IS your partner into tarot, astrology or other superstitious crap? Here’s how not shout ‘it’s all bollocks’ right at them:
Cards that can mean anything you want them to, interpreted by anyone looking for a suitably mystical way to tell you how to live your credulous life. If your partner owns a pack, repeatedly ask ‘What if Death really means death, not just change?’ They’ll get spooked.
Various options here. Claim to be so interested in planets that you screen documentaries by astrophysicist Neil deGrasse Tyson making it clear the solar system can in no regard affect your fate.Or point out that all horoscopes are incredibly vague, leading to the Forer effect. Or go to the pub.
Talking to the imaginary dead is creepy and fake. Attending a spiritualist event is seeing hundreds of people told everything’s fine in the afterlife. No clear descriptions of what the afterlife’s actually like will be forthcoming. You might as well go to church.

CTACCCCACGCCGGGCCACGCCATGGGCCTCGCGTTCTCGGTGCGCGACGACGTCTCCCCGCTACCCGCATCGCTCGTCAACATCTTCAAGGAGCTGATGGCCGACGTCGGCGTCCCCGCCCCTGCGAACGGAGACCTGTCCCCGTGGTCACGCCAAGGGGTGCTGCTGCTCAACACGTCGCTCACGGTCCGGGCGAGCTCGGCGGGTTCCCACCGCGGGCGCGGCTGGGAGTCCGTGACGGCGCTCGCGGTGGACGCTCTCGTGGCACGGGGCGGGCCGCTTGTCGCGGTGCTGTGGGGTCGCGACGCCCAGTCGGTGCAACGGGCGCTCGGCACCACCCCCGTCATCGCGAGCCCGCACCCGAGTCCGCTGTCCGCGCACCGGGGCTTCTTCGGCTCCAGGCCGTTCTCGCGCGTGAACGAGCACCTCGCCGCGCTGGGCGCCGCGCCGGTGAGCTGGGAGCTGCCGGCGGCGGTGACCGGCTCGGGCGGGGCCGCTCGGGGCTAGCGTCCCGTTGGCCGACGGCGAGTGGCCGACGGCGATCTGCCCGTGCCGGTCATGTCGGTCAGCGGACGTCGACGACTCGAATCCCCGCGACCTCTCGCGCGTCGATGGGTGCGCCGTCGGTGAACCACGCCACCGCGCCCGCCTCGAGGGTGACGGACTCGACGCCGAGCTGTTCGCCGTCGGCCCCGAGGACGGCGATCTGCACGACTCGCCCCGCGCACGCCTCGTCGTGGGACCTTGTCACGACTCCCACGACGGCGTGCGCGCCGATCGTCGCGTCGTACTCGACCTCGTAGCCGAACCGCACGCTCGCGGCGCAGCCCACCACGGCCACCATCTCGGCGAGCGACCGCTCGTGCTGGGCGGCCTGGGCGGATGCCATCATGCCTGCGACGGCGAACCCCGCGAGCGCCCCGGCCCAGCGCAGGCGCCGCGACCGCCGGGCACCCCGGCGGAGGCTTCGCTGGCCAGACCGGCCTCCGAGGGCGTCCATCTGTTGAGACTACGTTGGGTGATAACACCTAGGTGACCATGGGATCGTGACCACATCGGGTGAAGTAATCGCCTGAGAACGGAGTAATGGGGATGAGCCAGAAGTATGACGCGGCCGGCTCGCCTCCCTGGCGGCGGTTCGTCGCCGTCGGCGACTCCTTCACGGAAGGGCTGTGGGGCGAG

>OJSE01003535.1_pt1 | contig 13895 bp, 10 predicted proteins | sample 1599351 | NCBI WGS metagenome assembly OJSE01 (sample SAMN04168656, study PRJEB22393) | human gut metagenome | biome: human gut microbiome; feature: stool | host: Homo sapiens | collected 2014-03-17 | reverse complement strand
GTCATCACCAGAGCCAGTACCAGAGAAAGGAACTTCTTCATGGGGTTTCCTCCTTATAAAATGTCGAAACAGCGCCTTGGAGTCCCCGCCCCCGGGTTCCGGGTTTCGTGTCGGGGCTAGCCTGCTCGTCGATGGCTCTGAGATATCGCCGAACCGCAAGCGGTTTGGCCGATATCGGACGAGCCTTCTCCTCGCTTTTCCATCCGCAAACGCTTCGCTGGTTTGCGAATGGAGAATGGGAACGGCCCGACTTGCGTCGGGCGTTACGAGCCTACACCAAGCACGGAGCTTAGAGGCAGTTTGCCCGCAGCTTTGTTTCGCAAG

Psychics are the cowboy builders of the spirit realm. They’ll turn their hand to anything from predicting your love life to contacting your dead gran, for a bargain £25. Ask your partner for some specific, useful information at their next reading, eg where Bitcoin’s heading.
If your true love likes ascribing numbers to words or events and drawing meaning from it they’re in at the deep end of superstitious bollocks. Best solution: get into it yourself and annotate the Torah to predict the Apollo landings, 9/11 and Piers Morgan walking off GMTV.
Fear of the number 13? Thinks a magpie is a portent of doom? Refuses to put shoes on the table? Day ruined by a black cat crossing their path? F**k it, go along with it. It’s not like walking under a ladder’s so great you’d hate to give it up.